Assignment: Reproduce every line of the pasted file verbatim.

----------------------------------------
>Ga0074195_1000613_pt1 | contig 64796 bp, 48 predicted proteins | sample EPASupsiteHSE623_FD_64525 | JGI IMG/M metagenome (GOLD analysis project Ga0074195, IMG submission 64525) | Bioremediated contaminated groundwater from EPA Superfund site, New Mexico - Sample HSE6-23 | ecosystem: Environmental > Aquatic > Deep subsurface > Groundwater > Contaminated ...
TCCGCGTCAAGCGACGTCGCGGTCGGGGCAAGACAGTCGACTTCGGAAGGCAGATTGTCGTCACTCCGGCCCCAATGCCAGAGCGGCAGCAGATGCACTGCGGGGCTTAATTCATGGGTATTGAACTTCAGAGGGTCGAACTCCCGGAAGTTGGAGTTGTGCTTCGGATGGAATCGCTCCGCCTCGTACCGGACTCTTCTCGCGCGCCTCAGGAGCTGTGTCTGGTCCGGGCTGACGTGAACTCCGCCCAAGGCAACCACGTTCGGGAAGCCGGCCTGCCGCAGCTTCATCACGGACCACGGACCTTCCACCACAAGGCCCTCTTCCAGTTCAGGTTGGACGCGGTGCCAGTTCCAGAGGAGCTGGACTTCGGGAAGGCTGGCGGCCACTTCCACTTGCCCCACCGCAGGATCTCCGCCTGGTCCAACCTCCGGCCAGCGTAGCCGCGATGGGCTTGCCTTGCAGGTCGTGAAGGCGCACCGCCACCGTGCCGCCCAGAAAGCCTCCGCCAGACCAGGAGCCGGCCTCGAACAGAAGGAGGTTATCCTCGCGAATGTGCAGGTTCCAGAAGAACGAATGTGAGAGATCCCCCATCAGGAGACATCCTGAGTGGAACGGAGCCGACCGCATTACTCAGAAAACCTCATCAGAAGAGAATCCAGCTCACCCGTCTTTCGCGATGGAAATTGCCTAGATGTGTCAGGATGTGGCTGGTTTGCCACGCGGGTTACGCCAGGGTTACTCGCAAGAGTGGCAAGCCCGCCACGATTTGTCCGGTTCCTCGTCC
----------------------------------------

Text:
>Ga0074195_1000613_pt1 | contig 64796 bp, 48 predicted proteins | sample EPASupsiteHSE623_FD_64525 | JGI IMG/M metagenome (GOLD analysis project Ga0074195, IMG submission 64525) | Bioremediated contaminated groundwater from EPA Superfund site, New Mexico - Sample HSE6-23 | ecosystem: Environmental > Aquatic > Deep subsurface > Groundwater > Contaminated ...
TCCGCGTCAAGCGACGTCGCGGTCGGGGCAAGACAGTCGACTTCGGAAGGCAGATTGTCGTCACTCCGGCCCCAATGCCAGAGCGGCAGCAGATGCACTGCGGGGCTTAATTCATGGGTATTGAACTTCAGAGGGTCGAACTCCCGGAAGTTGGAGTTGTGCTTCGGATGGAATCGCTCCGCCTCGTACCGGACTCTTCTCGCGCGCCTCAGGAGCTGTGTCTGGTCCGGGCTGACGTGAACTCCGCCCAAGGCAACCACGTTCGGGAAGCCGGCCTGCCGCAGCTTCATCACGGACCACGGACCTTCCACCACAAGGCCCTCTTCCAGTTCAGGTTGGACGCGGTGCCAGTTCCAGAGGAGCTGGACTTCGGGAAGGCTGGCGGCCACTTCCACTTGCCCCACCGCAGGATCTCCGCCTGGTCCAACCTCCGGCCAGCGTAGCCGCGATGGGCTTGCCTTGCAGGTCGTGAAGGCGCACCGCCACCGTGCCGCCCAGAAAGCCTCCGCCAGACCAGGAGCCGGCCTCGAACAGAAGGAGGTTATCCTCGCGAATGTGCAGGTTCCAGAAGAACGAATGTGAGAGATCCCCCATCAGGAGACATCCTGAGTGGAACGGAGCCGACCGCATTACTCAGAAAACCTCATCAGAAGAGAATCCAGCTCACCCGTCTTTCGCGATGGAAATTGCCTAGATGTGTCAGGATGTGGCTGGTTTGCCACGCGGGTTACGCCAGGGTTACTCGCAAGAGTGGCAAGCCCGCCACGATTTGTCCGGTTCCTCGTCC